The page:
If you’ve lost your job, the New Zealand government’s Jobseeker Support payment will help you while you look for work. Jobseeker Support is a weekly payment that comes with a set of obligations you need to meet. Click here to find out more: workandincome.govt.nz/products/a-z-benefits/jobseeker-support.html.
Do this: If you find yourself out of work and need financial support, apply for Jobseeker Support here: workandincome.govt.nz/online-services/apply/index.html.
Mortgage or rental costs can be the biggest concern for an individual who’s lost their job or is enduring a significant drop in their income.
In measures that took effect on 26 March 2020, residential tenancies cannot be terminated for an initial period of three months to ensure tenants aren't faced with the prospect of homelessness during the pandemic. Additionally, the government has instituted a freeze on rent increases for an initial period of six months. Both measures will be reviewed at the end of these initial periods.
Government body Tenancy Services has developed an extensive list of questions and answers, including information for tenants seeking rent relief. In summary, the advice is for people to do their best to meet their rental payment obligations. Eligible workers can seek financial support from the wage subsidy scheme, while other tenants should get in touch with government agencies such as Work and Income to see what assistance might be available to them. A tenant in financial stress is encouraged to discuss options, such as a payment plan, with their landlord.
More advice on tenancy-related issues, including information and links to dispute resolution processes, can be found at: https://www.tenancy.govt.nz/about-tenancy-services/news/coronavirus-covid-19-what-landlords-and-tenants-need-to-know.
Do this: To find out more about government measures for tenants during the COVID-19 pandemic, visit www.hud.govt.nz/residential-housing/covid-19-rent-freeze-and-tenancy-terminations/.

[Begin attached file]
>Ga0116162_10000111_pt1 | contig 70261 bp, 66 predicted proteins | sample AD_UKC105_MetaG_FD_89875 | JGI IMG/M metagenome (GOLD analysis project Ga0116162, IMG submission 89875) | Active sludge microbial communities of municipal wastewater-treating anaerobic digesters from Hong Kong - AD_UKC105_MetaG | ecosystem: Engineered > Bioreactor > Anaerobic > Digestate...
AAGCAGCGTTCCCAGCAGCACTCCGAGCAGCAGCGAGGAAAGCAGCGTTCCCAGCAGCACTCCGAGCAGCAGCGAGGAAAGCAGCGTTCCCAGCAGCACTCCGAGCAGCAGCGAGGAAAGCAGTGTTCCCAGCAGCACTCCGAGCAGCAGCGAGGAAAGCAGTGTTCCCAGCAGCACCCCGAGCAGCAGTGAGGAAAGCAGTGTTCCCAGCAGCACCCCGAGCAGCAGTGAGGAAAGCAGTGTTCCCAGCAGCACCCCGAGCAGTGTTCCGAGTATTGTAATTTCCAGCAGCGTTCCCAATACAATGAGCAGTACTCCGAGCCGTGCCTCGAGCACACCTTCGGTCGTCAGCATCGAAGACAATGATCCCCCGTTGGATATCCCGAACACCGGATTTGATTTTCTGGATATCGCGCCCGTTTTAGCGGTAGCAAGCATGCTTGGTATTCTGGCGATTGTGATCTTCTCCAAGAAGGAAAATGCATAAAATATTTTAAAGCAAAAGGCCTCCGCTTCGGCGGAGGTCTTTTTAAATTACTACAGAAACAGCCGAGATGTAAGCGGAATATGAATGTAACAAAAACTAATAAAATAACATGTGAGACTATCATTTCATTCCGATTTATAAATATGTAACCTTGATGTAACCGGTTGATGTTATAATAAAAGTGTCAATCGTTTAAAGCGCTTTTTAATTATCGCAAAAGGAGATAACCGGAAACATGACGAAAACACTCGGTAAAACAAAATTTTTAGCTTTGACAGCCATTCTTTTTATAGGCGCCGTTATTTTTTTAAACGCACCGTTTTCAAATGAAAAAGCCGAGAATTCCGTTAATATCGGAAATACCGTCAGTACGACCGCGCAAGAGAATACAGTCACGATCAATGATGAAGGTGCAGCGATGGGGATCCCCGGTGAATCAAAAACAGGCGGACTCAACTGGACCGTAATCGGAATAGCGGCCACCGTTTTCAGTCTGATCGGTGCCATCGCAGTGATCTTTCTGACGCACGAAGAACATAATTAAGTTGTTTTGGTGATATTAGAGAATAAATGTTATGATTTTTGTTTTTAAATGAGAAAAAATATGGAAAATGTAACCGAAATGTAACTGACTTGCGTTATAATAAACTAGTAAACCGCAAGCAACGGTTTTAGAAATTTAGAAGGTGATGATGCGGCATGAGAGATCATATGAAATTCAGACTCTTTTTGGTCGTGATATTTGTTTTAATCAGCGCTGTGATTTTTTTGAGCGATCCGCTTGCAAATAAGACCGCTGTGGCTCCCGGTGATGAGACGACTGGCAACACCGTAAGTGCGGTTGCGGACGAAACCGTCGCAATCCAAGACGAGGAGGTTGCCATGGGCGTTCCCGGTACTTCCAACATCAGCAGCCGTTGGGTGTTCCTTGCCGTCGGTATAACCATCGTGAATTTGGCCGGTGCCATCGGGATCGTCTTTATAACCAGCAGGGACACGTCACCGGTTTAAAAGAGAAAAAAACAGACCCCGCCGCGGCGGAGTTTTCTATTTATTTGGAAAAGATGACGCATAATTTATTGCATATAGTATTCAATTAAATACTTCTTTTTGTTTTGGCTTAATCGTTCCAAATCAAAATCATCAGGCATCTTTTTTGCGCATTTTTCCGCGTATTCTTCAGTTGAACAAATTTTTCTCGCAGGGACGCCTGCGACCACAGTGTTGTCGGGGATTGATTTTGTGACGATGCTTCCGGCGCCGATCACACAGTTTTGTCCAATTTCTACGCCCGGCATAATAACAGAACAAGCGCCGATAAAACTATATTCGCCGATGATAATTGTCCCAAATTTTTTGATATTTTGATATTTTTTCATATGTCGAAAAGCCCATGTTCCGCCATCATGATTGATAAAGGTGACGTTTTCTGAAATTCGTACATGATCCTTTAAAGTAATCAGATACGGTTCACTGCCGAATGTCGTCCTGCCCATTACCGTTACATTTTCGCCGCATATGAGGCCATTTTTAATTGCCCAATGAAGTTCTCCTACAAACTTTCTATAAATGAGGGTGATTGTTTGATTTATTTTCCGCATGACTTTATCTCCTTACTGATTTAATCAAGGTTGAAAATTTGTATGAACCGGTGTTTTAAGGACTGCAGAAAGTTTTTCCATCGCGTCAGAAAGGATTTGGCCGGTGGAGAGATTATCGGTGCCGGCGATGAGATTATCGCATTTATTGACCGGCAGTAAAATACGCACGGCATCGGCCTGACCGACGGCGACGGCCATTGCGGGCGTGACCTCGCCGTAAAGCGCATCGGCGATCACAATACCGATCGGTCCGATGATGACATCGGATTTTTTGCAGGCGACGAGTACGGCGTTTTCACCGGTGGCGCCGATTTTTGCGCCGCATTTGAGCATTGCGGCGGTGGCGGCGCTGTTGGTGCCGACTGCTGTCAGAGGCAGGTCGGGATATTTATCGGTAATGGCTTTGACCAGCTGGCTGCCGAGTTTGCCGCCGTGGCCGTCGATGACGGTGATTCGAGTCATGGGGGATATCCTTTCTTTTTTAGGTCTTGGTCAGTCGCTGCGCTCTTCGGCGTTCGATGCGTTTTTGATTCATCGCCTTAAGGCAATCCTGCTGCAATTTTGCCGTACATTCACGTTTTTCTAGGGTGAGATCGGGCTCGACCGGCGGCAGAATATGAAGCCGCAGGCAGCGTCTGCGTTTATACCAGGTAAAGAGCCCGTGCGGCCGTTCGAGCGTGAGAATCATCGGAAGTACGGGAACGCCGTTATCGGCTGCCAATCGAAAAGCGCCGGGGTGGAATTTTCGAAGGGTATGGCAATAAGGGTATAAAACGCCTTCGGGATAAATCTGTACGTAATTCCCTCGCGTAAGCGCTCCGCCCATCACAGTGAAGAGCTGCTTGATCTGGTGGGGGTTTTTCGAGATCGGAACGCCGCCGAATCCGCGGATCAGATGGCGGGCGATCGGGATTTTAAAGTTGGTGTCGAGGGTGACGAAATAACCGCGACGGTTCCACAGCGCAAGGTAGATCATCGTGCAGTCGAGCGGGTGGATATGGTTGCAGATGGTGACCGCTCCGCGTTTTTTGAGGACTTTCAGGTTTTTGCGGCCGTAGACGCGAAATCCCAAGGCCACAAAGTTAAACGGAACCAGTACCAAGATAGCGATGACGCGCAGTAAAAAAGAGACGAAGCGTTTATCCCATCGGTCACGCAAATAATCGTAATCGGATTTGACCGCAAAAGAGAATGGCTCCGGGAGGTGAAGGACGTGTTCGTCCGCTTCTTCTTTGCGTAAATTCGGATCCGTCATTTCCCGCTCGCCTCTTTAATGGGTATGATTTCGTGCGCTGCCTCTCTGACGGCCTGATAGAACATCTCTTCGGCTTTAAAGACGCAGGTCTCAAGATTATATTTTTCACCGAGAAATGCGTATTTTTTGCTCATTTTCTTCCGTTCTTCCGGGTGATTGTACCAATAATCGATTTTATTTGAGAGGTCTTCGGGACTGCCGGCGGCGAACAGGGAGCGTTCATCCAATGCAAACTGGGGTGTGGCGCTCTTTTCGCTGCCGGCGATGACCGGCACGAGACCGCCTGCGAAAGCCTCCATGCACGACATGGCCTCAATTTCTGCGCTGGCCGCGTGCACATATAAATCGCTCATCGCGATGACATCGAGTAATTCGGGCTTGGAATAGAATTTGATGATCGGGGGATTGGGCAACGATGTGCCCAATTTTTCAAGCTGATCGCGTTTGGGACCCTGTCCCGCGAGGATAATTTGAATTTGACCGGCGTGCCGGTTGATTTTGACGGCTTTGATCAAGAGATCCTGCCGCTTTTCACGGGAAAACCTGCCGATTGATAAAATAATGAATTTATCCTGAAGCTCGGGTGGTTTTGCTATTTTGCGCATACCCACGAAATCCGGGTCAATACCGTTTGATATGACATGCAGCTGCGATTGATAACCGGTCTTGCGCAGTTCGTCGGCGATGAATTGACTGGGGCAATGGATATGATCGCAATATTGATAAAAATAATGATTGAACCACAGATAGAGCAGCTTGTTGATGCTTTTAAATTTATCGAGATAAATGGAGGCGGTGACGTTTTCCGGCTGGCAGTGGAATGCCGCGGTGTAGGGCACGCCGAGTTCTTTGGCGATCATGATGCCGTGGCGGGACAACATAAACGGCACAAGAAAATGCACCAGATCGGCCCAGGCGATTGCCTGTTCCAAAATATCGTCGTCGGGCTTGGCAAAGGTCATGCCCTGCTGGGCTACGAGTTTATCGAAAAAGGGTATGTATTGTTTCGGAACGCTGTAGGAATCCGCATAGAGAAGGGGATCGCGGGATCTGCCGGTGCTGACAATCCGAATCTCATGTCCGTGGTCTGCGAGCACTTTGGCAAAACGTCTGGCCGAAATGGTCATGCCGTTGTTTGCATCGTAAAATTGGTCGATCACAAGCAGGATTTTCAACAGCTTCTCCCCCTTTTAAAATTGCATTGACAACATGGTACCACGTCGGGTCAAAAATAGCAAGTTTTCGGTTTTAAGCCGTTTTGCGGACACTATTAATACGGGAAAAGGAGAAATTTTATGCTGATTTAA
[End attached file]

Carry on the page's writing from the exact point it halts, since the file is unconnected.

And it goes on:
As part of an opt-in process, New Zealand’s retail banks will defer mortgage repayments for six months, although it is important to note that deferred interest will be added to the outstanding loan amount.
Do this: Talk to your lender about their specific procedures if you need a deferment of your home loan repayments as a result of a change in circumstances due to COVID-19.
The government is spending $480 million to double the Winter Energy Payment in 2020 and $2.4 billion over the next four years to permanently increase main welfare benefits by an extra $25 per week from 1 April 2020. And, in recognition of the reduced hours many workers will face due to the impact of COVID-19, families with children who retain some level of work will no longer need to satisfy the hours test to receive the In Work Tax Credit.
Do this: No action needs to be taken to receive these entitlements, each of which is calculated and credited automatically.
For the next two years, the Commissioner of Inland Revenue will be able to waive interest on late tax payments for those whose ability to pay on time has been adversely affected by their COVID-19 circumstances.
Do this: Individuals will need to show an inability to pay tax by the due date as a result of being significantly impacted by COVID-19. Detail on eligibility testing is pending.